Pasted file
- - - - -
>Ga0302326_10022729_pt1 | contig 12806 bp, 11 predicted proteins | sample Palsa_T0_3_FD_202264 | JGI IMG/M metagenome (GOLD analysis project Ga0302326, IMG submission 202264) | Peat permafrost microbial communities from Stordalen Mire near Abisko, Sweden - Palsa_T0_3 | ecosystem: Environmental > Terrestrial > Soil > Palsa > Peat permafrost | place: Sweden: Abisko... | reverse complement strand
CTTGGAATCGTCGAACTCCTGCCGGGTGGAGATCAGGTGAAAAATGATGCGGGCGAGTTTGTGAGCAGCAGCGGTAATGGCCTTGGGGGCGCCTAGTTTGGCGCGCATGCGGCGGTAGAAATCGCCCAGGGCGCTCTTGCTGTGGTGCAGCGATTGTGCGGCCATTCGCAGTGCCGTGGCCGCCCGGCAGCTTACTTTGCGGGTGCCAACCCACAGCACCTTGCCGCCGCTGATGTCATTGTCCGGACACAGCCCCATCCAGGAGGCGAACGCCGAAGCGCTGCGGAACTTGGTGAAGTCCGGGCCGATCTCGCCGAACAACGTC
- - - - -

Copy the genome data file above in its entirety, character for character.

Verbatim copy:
>Ga0302326_10022729_pt1 | contig 12806 bp, 11 predicted proteins | sample Palsa_T0_3_FD_202264 | JGI IMG/M metagenome (GOLD analysis project Ga0302326, IMG submission 202264) | Peat permafrost microbial communities from Stordalen Mire near Abisko, Sweden - Palsa_T0_3 | ecosystem: Environmental > Terrestrial > Soil > Palsa > Peat permafrost | place: Sweden: Abisko... | reverse complement strand
CTTGGAATCGTCGAACTCCTGCCGGGTGGAGATCAGGTGAAAAATGATGCGGGCGAGTTTGTGAGCAGCAGCGGTAATGGCCTTGGGGGCGCCTAGTTTGGCGCGCATGCGGCGGTAGAAATCGCCCAGGGCGCTCTTGCTGTGGTGCAGCGATTGTGCGGCCATTCGCAGTGCCGTGGCCGCCCGGCAGCTTACTTTGCGGGTGCCAACCCACAGCACCTTGCCGCCGCTGATGTCATTGTCCGGACACAGCCCCATCCAGGAGGCGAACGCCGAAGCGCTGCGGAACTTGGTGAAGTCCGGGCCGATCTCGCCGAACAACGTC